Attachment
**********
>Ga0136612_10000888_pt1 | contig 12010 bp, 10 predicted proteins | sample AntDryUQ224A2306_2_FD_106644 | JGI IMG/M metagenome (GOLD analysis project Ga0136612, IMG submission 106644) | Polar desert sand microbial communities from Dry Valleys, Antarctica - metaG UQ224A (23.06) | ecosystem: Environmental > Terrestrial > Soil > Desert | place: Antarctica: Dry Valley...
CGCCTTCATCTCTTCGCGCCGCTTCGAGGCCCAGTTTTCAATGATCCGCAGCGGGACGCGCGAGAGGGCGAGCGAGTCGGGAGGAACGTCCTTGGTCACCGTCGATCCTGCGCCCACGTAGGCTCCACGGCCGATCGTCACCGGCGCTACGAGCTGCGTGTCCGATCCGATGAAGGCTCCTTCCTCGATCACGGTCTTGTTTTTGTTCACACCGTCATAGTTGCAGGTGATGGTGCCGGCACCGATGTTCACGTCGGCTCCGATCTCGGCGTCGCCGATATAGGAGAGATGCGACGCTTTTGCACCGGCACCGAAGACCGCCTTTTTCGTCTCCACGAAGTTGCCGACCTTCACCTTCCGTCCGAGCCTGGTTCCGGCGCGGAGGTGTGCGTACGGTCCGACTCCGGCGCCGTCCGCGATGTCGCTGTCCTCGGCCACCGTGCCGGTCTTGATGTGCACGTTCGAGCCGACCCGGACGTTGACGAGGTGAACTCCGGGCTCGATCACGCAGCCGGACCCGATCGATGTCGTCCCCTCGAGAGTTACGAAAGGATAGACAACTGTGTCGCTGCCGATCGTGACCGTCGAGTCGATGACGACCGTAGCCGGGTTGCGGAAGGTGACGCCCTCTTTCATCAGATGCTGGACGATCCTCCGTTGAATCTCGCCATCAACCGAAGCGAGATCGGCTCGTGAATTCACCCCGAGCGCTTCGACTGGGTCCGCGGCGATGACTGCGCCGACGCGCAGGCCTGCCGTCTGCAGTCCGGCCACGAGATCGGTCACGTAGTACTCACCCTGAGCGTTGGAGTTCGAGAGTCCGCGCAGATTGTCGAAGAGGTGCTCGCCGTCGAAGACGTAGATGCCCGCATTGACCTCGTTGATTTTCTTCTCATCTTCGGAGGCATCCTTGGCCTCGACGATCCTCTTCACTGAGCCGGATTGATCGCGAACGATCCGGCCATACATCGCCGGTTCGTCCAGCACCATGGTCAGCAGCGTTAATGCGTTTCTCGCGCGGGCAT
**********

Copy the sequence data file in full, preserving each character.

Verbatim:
>Ga0136612_10000888_pt1 | contig 12010 bp, 10 predicted proteins | sample AntDryUQ224A2306_2_FD_106644 | JGI IMG/M metagenome (GOLD analysis project Ga0136612, IMG submission 106644) | Polar desert sand microbial communities from Dry Valleys, Antarctica - metaG UQ224A (23.06) | ecosystem: Environmental > Terrestrial > Soil > Desert | place: Antarctica: Dry Valley...
CGCCTTCATCTCTTCGCGCCGCTTCGAGGCCCAGTTTTCAATGATCCGCAGCGGGACGCGCGAGAGGGCGAGCGAGTCGGGAGGAACGTCCTTGGTCACCGTCGATCCTGCGCCCACGTAGGCTCCACGGCCGATCGTCACCGGCGCTACGAGCTGCGTGTCCGATCCGATGAAGGCTCCTTCCTCGATCACGGTCTTGTTTTTGTTCACACCGTCATAGTTGCAGGTGATGGTGCCGGCACCGATGTTCACGTCGGCTCCGATCTCGGCGTCGCCGATATAGGAGAGATGCGACGCTTTTGCACCGGCACCGAAGACCGCCTTTTTCGTCTCCACGAAGTTGCCGACCTTCACCTTCCGTCCGAGCCTGGTTCCGGCGCGGAGGTGTGCGTACGGTCCGACTCCGGCGCCGTCCGCGATGTCGCTGTCCTCGGCCACCGTGCCGGTCTTGATGTGCACGTTCGAGCCGACCCGGACGTTGACGAGGTGAACTCCGGGCTCGATCACGCAGCCGGACCCGATCGATGTCGTCCCCTCGAGAGTTACGAAAGGATAGACAACTGTGTCGCTGCCGATCGTGACCGTCGAGTCGATGACGACCGTAGCCGGGTTGCGGAAGGTGACGCCCTCTTTCATCAGATGCTGGACGATCCTCCGTTGAATCTCGCCATCAACCGAAGCGAGATCGGCTCGTGAATTCACCCCGAGCGCTTCGACTGGGTCCGCGGCGATGACTGCGCCGACGCGCAGGCCTGCCGTCTGCAGTCCGGCCACGAGATCGGTCACGTAGTACTCACCCTGAGCGTTGGAGTTCGAGAGTCCGCGCAGATTGTCGAAGAGGTGCTCGCCGTCGAAGACGTAGATGCCCGCATTGACCTCGTTGATTTTCTTCTCATCTTCGGAGGCATCCTTGGCCTCGACGATCCTCTTCACTGAGCCGGATTGATCGCGAACGATCCGGCCATACATCGCCGGTTCGTCCAGCACCATGGTCAGCAGCGTTAATGCGTTTCTCGCGCGGGCAT